Pledge Common Sense
Connecticut Law Tribune
one am glad that the Pledge of Allegiance has been thrown into the ash
heap by the 9th U.S. Circuit Court of Appeals. If I wanted to join a secret
society replete with oaths, clubby handshakes and ceremony, I'd seek out
the Shriners, Elks or some other club. I am an American. That means I cherish
the ability to chart my own course.
be told, we are not "one nation under God," even though there is a strong
subculture that wishes it were so. I recall once being scorned by then
Judge William Sullivan, now Chief Justice Sullivan of the Connecticut Supreme
Court. In an off-the-record sigh provoked by the obduracy of an adversary,
I muttered "Jesus Christ." The judge glared. "Don't take the name of the
Lord in vain in my court," he hissed with the charm of Torquemada. I reminded
the judge then, as I do now, that he is not my lord, but merely an itinerant
Jewish preacher of historic interest.
long been offended by the Pledge of Allegiance for the simple fact that
I do not know what it means. I went to school to learn, and came home with
my head spinning. Where is God? What does it mean to be under Him, or Her,
or Whatever the case may be? And why should the state require us to recite
this quasi-prayer before beginning a day devoted, we hope, to learning
of what the world consists?
sooner had the 9th Circuit ruled than the Senate leaped into action, expressing
by a vote of 99-0 its disagreement with the ruling. And religious zealots
from Jerry Falwell on down the descending scale of rationality are promising
bedlam until the ruling is reversed.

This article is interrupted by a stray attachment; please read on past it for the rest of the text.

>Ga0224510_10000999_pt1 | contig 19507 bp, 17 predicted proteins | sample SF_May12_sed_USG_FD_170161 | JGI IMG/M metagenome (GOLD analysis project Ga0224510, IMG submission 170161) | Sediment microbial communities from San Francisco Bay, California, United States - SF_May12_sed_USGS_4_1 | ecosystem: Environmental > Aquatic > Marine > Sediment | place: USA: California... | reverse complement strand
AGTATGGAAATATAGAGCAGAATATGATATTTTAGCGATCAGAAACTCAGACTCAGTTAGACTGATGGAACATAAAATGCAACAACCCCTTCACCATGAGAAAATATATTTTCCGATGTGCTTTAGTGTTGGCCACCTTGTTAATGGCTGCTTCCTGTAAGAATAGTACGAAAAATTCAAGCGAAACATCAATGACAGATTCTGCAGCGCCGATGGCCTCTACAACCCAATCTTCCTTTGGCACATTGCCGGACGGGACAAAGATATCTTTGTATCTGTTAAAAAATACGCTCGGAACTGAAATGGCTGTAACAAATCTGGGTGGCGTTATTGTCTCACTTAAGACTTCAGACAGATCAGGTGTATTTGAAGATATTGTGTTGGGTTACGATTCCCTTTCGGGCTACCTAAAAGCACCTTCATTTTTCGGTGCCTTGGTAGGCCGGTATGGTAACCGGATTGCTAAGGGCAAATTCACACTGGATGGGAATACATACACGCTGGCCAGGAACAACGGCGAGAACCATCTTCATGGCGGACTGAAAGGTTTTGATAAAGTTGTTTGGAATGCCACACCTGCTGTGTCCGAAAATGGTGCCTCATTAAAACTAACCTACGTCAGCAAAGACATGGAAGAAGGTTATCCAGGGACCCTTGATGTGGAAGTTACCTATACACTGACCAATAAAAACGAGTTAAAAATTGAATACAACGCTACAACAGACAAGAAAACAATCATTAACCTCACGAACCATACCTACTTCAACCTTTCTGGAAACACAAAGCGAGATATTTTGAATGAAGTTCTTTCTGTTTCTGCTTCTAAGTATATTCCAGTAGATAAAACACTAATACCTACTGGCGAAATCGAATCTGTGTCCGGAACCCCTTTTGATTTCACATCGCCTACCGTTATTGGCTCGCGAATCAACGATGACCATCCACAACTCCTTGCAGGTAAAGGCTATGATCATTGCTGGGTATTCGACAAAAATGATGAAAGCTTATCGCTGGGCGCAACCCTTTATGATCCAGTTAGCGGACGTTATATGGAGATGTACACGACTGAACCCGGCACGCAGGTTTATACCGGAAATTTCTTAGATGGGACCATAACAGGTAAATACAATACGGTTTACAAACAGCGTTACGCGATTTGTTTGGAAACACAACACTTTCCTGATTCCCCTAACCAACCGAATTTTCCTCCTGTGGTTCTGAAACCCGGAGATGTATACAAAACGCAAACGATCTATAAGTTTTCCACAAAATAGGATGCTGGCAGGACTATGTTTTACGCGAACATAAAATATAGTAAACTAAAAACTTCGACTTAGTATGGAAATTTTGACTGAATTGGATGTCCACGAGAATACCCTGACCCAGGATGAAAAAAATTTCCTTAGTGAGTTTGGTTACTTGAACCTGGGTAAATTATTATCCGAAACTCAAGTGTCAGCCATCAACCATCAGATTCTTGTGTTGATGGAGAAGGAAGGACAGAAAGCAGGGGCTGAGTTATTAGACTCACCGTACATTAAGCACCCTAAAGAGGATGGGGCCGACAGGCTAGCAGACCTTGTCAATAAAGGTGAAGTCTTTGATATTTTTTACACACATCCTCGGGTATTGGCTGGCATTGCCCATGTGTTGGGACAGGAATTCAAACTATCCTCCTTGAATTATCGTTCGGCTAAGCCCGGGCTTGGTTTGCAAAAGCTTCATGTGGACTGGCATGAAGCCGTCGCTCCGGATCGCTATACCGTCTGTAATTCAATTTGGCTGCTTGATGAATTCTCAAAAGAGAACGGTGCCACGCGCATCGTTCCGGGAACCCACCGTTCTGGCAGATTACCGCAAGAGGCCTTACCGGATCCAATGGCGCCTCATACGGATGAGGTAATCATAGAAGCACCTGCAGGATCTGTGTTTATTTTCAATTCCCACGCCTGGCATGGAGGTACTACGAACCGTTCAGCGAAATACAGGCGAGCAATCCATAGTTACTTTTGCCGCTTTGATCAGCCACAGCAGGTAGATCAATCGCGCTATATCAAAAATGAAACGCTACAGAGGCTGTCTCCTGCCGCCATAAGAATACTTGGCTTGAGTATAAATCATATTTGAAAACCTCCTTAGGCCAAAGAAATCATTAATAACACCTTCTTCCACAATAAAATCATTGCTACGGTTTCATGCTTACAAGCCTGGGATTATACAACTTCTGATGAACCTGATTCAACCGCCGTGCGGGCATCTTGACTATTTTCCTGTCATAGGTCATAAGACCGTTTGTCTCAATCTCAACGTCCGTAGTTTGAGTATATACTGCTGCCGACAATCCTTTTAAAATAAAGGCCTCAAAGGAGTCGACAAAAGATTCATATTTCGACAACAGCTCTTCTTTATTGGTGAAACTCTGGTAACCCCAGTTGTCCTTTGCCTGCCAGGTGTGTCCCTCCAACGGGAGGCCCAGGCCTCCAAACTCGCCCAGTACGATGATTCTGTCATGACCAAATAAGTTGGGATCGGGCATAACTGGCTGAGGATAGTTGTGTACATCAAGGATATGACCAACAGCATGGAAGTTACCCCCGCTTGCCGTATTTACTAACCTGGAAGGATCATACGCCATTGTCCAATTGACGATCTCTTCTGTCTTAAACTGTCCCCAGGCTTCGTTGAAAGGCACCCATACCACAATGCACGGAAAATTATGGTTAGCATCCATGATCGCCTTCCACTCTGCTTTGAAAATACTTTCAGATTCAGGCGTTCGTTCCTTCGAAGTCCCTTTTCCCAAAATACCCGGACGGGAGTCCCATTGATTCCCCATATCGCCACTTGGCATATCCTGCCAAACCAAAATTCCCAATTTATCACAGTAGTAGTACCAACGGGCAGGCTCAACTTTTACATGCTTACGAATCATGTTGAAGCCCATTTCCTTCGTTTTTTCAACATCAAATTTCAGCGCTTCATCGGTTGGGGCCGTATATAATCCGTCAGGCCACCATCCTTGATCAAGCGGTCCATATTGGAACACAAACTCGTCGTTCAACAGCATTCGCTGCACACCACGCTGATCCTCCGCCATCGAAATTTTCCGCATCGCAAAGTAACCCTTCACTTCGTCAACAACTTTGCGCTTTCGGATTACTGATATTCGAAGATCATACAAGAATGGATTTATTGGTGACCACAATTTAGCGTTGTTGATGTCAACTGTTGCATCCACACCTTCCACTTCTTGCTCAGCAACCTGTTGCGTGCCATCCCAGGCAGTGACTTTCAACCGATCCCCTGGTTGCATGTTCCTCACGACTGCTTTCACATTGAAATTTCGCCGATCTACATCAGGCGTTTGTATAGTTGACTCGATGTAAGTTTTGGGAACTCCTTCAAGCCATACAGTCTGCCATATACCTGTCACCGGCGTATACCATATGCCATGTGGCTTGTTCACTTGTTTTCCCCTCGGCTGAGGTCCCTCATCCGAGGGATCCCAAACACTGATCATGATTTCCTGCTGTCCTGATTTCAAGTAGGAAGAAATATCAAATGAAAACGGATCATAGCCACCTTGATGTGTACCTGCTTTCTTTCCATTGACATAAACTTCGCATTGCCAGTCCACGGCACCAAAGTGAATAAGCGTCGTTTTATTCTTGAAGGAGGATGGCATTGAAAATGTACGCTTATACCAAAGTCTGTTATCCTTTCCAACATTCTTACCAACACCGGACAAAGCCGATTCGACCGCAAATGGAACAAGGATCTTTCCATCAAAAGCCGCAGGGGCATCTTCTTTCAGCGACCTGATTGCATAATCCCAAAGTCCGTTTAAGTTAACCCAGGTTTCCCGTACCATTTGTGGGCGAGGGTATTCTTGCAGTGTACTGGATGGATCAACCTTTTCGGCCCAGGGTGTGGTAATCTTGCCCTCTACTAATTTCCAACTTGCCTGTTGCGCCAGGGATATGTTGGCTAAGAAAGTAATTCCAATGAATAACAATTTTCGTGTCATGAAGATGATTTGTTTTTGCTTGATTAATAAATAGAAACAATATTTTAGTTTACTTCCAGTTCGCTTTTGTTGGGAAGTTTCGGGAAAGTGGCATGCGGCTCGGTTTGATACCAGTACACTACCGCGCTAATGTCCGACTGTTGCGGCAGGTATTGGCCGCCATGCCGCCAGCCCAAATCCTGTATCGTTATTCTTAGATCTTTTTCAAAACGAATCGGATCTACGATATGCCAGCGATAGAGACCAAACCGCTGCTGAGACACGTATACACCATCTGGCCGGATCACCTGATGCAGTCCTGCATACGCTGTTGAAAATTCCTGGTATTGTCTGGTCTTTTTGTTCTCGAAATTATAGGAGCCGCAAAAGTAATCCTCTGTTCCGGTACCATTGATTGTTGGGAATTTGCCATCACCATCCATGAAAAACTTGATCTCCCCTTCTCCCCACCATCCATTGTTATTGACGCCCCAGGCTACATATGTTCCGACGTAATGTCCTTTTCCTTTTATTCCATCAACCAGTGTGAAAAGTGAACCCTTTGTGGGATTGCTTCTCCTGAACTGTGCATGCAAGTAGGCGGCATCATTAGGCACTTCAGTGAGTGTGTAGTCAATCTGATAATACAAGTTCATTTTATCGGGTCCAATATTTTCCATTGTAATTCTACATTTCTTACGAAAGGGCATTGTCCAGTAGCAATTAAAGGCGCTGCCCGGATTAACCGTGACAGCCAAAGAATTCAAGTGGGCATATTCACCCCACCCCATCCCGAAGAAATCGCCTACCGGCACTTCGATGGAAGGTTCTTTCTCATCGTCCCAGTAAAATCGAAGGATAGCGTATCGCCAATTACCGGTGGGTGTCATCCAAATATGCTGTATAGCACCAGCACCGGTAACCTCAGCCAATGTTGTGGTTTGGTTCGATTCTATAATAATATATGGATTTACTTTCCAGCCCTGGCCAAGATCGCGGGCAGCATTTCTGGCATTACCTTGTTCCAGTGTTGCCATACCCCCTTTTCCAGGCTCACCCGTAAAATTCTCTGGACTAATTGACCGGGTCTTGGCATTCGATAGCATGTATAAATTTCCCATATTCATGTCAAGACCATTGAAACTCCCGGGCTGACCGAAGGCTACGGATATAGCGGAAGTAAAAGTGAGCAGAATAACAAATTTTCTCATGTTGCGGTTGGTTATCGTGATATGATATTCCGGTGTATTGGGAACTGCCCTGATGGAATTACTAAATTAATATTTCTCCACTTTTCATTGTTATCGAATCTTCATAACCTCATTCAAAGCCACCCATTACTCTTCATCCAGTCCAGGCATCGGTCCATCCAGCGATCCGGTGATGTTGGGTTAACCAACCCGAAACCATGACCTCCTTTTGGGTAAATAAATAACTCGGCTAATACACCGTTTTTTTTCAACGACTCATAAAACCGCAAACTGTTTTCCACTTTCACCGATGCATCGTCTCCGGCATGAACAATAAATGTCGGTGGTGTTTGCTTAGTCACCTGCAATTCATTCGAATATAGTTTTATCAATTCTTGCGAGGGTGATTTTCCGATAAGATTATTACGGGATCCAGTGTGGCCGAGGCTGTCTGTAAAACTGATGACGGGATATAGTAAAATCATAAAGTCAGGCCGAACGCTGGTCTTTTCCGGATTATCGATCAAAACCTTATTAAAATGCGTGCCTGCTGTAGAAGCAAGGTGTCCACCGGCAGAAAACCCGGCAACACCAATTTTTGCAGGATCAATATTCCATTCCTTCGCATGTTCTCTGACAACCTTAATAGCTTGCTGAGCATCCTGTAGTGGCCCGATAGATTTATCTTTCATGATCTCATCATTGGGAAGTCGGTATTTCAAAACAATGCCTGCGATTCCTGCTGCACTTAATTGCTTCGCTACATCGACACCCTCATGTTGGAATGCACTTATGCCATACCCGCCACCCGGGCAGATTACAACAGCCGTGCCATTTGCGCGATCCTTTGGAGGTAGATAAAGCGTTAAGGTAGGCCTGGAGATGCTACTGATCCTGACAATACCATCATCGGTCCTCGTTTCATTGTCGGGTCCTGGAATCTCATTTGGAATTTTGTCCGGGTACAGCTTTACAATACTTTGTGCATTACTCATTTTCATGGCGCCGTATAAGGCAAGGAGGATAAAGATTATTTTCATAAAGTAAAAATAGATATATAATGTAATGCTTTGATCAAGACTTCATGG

of Americans are homeless. The Senate's response? Nothing.
and accountants rape investors. The Senate's response? Nothing.
air is unclean, our waters clogged with pollutants. The Senate's response?
are hated in much of the world for faults we care not to examine. The Senate's
attack a trope, and, well, the heavens disgorge themselves with cheap sentiment.
it is easy. Talking about God has the mysterious quality of sounding like
sound and fury. In fact, such speech often signifies nothing. I have never
once read a book, heard a debate or faced a decision in which the figure
of God played any decisive role. Fanatics kill in God's name; others defend
in God's name. God, in the meantime, keeps His preferences hidden from
course, Congress will pass a law reaffirming that God belongs in the pledge.
And of course, Justice Antonin Scalia will write a scathing opinion, most
likely in the majority this time, about the centrality of God in our lives.
And of course, millions of Americans will be relieved when this little
three-letter word is once again given pride of place in our schools.
the politics of selecting federal judges will get even goofier. Senate
Majority Leader Trent Lott, R-Mo., has already announced that the 9th Circuit
decision "highlights what the fight over federal judges is all about."
Really, Senator. I guess anything sells in the Bible Belt; go ahead and
pray while Rome burns. It beats fiddling.
different are we than the mullahs whom we now seek to bomb? "There is no
God but Allah, and Mohammed is his prophet," they say. And we are one nation
under God, with liberty and justice for all. Liberty and justice that is,
for all those content to swim in the mainstream. I find it offensive to
be required, or to have my children be required, to pay homage to invisible
gods, phantoms and deities.
Pattis is a name partner at New Haven, CT's Williams and Pattis and an
award-winning weekly columnist for the Connecticut Law Tribune.
at - http://www.ncac.org/cen_news/cn87pledge.htm